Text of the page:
From The Wall Street Journal, an editorial, “Procuring the Union Agenda“:
In a novel variation on pay to play, the Obama Administration is planning to force companies to raise pay and benefits for workers if they want continued access to federal contracts. Waiting to cash in on the impending Executive Order are unions that would end up with a piece of the government’s $500 billion in annual contracts.
The government can’t steer contracts directly to the unions. But it can use its authority over how taxpayer money is spent to favor unions and their agenda. This is good news for Andy Stern and his Service Employees International Union. But not so good for job creation.
The proposed Executive Order is being drawn up by Joe Biden’s Middle Class Task Force. It would oblige government procurement agencies to give contracts to “responsible contractors” who pay workers well and offer higher health, pension, sick leave and other benefits.
The Journal argues that this scheme, enforced by “labor commissars” at each federal agency, would especially disadvantage small businesses unable to offer the full range of benefits larger companies can achieve.
Associated Builders and Contractors, representing companies painfully familiar with Davis-Bacon and project labor agreements, issued a news release last week in response to reports about the “high road contracting policy.” In it, ABC’s Geoff Burr, vice president of federal affairs, said:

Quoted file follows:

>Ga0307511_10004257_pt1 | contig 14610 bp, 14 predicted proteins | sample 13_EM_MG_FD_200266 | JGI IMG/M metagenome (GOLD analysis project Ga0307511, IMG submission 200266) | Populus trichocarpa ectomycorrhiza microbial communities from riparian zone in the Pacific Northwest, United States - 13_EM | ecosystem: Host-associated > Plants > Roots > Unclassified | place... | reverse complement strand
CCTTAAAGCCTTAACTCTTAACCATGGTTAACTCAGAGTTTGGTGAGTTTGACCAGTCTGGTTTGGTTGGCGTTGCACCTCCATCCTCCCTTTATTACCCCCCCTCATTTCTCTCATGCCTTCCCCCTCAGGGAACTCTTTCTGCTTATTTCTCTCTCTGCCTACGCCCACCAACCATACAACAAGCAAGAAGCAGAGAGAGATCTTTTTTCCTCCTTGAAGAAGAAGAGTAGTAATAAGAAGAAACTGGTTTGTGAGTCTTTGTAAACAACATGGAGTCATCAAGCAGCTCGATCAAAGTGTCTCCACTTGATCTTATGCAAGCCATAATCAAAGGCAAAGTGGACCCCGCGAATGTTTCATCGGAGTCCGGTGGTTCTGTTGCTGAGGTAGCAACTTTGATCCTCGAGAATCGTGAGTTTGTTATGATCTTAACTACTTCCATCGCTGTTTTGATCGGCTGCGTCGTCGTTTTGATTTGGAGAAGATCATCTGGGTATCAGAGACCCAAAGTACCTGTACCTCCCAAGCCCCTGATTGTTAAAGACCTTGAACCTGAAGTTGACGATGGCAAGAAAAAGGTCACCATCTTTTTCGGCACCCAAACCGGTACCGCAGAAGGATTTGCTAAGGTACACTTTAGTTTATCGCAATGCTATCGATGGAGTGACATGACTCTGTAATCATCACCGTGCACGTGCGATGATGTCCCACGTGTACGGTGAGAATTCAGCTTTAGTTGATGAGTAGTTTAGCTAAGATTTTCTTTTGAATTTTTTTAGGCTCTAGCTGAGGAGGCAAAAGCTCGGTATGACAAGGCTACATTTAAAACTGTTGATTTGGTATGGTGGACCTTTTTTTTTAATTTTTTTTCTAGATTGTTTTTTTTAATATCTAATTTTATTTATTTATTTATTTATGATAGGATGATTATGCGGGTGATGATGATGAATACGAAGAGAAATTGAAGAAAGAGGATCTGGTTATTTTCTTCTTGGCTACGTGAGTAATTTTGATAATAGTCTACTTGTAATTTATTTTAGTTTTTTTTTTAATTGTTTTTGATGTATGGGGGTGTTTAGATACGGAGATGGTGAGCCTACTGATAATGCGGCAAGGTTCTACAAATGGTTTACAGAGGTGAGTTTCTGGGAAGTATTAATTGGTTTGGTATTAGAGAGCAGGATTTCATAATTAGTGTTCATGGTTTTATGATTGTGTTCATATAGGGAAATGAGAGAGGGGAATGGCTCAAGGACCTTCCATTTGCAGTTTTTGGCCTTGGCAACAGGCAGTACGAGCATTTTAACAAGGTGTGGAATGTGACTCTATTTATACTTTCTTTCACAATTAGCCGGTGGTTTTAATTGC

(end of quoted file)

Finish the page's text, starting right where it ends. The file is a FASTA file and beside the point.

The provisions outlined in media reports – as well as in documents from the Center for American Progress, big labor and other special interest groups promoting this policy – fly in the face of free and open competition.
Large and small nonunion construction contractors and their skilled employees – which make up more than 85 percent of the U.S. construction workforce – are the backbone of America’s construction industry. These hardworking men and women have a decades-long track record of meeting and exceeding existing government-determined wage and benefit laws, such as the Davis-Bacon Act, and contracting standards in the best-value evaluation process unique to the federal government’s procurement of construction services.
The proposal is baffling given the Administration’s stated emphasis on jobs creation. As Burr notes, the U.S. construction industry already suffers from an unemployment rate of 24.7 percent. Why would you increase costs on this important sector of the economy?
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